Motorsport's immediate future in Italy was assured yesterday when the six defendants in the Ayrton Senna trial at Imola were acquitted of the driver's manslaughter.
The judge took just 60 seconds to deliver his verdict at the end of a 10-month hearing. Frank Williams, team owner, Patrick Head, his technical director, Adrian Newey, the then team chief designer, and three racing officials were all found not guilty.
It is thought the prosecution will exercise its right of automatic appeal, which would prolong the legal process and uncertainty into 1999 and possibly beyond.
However, developments yesterday have served to remove any doubts hanging over next year's two F1 races in Italy, much to the relief of everyone involved in racing.
Motorsport's governing body, the FIA, warned that all its events in the country, including the grands prix of San Marino and Italy, could be cancelled if guilty verdicts had been handed down.
Senna was killed in the 1994 San Marino Grand Prix, at Imola's Enzo e Dino Ferrari circuit. The prosecution claimed the steering column in the Brazilian's Williams-Renault broke because of faulty modification work. The defence contended that the column snapped when the car hit a concrete wall on the outside of the Tamburello curve after leaving the track at 190mph.
Williams was virtually guaranteed his acquittal after giving evidence to the court, two months ago, when he explained he had no direct input on technical matters. But the prosecution maintained to the end that Head and Newey, who has since joined the McLaren- Mercedes team, should be given one-year suspended sentences. There was never a suggestion any of the defendants would be sent to jail.
The judge decided there was insufficient evidence to convict any of the defendants.
None of the Williams officials was present at the makeshift court yesterday, but the team, who won both constructors' and drivers' championships last season, issued a statement from their headquarters near Oxford.
It read: "Williams Grand Prix Engineering is pleased to confirm that Frank Williams, Patrick Head and Adrian Newey have been acquitted for all charges which were the subject of the Imola trial. Our legal advisers inform us that the prosecution has an automatic right of appeal. Clearly we would hope that this matter will not be pursued further.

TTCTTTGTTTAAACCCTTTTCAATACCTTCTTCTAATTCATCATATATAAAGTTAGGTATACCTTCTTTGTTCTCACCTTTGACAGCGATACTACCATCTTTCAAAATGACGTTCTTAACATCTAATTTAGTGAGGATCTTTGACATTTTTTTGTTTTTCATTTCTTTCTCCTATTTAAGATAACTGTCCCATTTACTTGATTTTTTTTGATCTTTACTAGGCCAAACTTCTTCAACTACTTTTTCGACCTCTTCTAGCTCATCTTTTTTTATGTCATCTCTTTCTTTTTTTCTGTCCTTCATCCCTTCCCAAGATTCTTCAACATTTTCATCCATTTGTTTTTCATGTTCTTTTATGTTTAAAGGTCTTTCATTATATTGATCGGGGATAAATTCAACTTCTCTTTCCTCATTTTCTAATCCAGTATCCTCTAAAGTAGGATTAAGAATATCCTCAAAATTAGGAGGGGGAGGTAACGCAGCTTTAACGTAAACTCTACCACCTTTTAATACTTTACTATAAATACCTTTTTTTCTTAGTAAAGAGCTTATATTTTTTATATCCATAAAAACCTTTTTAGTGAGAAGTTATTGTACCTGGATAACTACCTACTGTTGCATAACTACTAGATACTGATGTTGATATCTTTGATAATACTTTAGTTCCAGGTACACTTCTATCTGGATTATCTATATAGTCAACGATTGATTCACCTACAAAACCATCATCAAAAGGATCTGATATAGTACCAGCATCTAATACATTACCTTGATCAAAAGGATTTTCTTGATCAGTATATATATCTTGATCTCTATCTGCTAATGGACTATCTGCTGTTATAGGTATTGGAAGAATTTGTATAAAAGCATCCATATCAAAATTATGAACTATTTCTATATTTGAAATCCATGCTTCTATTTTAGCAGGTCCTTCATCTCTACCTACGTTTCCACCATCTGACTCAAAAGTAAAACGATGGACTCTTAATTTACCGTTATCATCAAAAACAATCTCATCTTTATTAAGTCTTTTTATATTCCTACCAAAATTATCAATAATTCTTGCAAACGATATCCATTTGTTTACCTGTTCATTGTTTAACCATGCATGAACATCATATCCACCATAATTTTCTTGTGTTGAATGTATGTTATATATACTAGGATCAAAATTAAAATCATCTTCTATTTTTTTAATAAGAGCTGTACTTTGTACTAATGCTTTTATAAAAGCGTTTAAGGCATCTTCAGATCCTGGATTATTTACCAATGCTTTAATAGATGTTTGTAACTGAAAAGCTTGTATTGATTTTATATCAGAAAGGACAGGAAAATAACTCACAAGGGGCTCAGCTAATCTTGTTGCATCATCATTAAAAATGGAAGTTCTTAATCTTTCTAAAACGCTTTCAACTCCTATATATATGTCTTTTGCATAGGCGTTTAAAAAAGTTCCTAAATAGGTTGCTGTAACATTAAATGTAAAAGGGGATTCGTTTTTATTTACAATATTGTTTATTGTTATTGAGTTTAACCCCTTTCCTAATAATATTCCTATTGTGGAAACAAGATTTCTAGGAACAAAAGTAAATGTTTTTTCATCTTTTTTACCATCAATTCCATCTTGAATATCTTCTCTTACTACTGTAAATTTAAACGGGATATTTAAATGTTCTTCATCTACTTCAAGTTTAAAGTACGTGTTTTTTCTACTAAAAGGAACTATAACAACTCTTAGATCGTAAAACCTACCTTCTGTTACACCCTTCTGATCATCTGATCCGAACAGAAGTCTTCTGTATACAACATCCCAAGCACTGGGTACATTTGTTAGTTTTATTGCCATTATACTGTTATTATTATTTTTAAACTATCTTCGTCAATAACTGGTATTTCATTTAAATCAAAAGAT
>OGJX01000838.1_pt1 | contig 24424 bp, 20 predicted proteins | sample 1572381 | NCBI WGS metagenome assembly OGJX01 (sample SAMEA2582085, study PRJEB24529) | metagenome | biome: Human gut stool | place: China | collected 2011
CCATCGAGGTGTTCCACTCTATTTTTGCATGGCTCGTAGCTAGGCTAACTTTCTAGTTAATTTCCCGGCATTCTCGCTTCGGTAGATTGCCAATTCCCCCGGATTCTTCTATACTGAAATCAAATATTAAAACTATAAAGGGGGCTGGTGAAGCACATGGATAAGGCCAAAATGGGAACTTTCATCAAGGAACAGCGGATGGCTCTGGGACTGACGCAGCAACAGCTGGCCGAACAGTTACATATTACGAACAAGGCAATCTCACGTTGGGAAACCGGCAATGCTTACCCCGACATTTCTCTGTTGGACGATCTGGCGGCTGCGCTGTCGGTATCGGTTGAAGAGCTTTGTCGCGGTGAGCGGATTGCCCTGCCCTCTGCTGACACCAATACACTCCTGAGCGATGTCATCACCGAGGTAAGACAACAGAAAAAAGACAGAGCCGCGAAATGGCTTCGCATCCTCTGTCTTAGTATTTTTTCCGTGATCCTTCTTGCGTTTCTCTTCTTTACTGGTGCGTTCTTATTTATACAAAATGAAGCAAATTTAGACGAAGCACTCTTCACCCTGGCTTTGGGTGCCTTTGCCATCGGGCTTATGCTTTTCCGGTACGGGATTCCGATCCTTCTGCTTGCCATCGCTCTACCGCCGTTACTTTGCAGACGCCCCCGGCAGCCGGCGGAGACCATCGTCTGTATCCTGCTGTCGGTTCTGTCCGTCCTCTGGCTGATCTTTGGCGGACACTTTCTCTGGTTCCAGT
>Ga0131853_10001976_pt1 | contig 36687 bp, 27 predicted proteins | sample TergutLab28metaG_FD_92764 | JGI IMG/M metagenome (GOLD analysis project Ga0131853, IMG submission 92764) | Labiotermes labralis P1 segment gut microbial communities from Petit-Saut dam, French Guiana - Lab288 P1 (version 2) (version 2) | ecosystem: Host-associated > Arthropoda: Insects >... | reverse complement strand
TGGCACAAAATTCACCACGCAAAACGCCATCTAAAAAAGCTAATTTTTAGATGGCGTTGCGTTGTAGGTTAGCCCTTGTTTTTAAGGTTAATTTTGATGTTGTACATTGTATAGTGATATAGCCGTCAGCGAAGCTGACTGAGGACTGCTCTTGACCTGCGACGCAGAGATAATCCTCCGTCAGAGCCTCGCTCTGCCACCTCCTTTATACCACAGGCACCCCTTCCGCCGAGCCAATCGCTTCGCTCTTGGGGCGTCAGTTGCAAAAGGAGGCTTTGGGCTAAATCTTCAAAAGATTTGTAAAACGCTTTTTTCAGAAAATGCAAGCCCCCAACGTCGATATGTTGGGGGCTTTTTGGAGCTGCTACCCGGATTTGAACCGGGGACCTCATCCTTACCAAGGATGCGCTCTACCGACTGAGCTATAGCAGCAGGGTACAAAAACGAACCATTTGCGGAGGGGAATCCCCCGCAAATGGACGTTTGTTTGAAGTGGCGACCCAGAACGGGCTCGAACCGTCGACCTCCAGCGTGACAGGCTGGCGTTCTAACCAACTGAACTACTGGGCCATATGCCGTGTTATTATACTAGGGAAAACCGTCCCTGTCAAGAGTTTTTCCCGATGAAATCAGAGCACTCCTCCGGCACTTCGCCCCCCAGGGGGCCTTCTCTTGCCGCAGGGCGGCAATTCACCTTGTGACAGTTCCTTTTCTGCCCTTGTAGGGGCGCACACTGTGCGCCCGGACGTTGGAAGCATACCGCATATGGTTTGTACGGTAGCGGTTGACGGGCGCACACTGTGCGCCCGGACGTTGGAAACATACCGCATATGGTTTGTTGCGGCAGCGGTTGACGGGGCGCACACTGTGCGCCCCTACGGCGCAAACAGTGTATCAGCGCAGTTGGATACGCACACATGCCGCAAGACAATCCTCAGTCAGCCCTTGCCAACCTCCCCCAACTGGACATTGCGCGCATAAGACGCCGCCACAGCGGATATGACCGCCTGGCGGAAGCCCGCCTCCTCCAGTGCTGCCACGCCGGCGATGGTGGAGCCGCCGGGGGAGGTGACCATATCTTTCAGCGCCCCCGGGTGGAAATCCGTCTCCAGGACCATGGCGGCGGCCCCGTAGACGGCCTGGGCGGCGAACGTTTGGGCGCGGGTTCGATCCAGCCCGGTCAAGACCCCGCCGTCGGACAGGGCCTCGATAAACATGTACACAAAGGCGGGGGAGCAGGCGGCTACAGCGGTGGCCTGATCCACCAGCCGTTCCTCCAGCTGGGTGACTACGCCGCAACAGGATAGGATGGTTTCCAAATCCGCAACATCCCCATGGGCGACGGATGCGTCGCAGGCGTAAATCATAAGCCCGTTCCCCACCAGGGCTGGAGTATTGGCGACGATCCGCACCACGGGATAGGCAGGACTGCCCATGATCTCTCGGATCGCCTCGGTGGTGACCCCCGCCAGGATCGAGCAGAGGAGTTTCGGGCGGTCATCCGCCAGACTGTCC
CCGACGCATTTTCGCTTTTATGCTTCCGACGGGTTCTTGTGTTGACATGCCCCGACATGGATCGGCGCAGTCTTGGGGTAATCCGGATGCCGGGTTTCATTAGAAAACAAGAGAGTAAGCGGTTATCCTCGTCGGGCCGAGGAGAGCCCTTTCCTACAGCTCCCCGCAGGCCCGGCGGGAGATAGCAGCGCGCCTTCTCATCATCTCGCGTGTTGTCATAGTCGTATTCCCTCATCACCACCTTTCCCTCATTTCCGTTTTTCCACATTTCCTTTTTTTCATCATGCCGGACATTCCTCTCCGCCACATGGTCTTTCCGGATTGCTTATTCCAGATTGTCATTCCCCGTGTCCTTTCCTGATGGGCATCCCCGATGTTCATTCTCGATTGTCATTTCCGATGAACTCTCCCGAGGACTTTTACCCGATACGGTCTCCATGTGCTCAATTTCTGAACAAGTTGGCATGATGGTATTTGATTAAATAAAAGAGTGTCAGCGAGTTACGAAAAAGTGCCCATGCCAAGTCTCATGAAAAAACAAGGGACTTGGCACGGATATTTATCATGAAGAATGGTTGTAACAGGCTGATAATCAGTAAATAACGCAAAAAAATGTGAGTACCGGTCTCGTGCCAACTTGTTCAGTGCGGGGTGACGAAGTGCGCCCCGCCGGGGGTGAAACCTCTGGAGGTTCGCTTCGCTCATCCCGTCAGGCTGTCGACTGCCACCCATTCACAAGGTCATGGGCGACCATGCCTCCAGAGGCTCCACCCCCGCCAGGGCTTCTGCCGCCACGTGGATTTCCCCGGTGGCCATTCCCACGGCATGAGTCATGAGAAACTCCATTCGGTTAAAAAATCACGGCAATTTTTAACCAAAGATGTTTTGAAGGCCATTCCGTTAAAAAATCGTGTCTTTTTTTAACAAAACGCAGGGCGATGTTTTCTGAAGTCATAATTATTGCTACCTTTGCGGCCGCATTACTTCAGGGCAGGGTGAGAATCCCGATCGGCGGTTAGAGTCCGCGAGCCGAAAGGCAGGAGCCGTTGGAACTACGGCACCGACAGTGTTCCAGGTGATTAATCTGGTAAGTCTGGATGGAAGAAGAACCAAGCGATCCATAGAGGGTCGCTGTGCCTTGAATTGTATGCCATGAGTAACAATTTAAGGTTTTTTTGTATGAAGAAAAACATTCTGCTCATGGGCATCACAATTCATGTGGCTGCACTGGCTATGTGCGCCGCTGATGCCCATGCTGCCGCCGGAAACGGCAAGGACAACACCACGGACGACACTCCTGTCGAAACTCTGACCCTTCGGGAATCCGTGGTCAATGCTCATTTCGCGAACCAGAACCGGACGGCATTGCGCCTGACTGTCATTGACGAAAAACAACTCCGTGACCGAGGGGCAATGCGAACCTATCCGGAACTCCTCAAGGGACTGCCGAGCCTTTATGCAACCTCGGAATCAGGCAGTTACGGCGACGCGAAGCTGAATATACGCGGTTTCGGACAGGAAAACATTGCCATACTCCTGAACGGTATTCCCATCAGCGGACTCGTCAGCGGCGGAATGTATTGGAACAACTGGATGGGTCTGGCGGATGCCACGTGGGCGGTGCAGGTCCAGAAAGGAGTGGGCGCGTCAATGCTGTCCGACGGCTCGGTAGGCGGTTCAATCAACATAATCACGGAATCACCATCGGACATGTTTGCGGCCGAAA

"We firmly believe that this was the only appropriate outcome of the trial and now look forward to the 1998 season with confidence and enthusiasm."
Williams' lawyer, Peter Goodman, said at Imola that he expected the verdict. "I felt the evidence went very much in our favour and that a verdict of not guilty was the correct verdict. The prosecution's evidence was not consistent and I felt it could not have led to a guilty verdict." He added: "Frank will be very pleased it is all over."
The judge has yet to give the reasoning behind his verdict and until he does so, the FIA's president, Max Mosley, a lawyer, is reluctant to comment, as a brief statement issued in Paris yesterday explained. The prospect of a lengthy appeal process gives the authorities further reason for caution.
But clearly, they cleared a significant hurdle in the medieval town of Imola yesterday. Guilty verdicts would have held a threat of prosecution over every other team and official in the event of fatal accidents at future Italian races.
Mosley stressed at the outset of the trial that such a scenario would be deemed unacceptable and that his only course of action would be to withdraw motorsports under FIA's jurisdiction from the country.
The implications for a passionate motor racing name, Ferrari, and traditionalists everywhere were almost unthinkable. Imola and Monza are now confirmed as venues in the 1998 F1 World Championship and team members will be able to work and compete without the pressures that have emanated from the Senna case.
The verdict does not, of course, unravel the cause of Senna's fatal crash, but then that was not the specific objective of the trial. Its purpose was to establish the guilt or innocence of the six defendants.
The theories about the steering column, tyre pressures and objects on the track remain in circulation and the chances are that a definitive explanation may never emerge.
Mysteries abound in motorsport's history and in this case, as in others, the hidden truth will endure the legend.Reuse content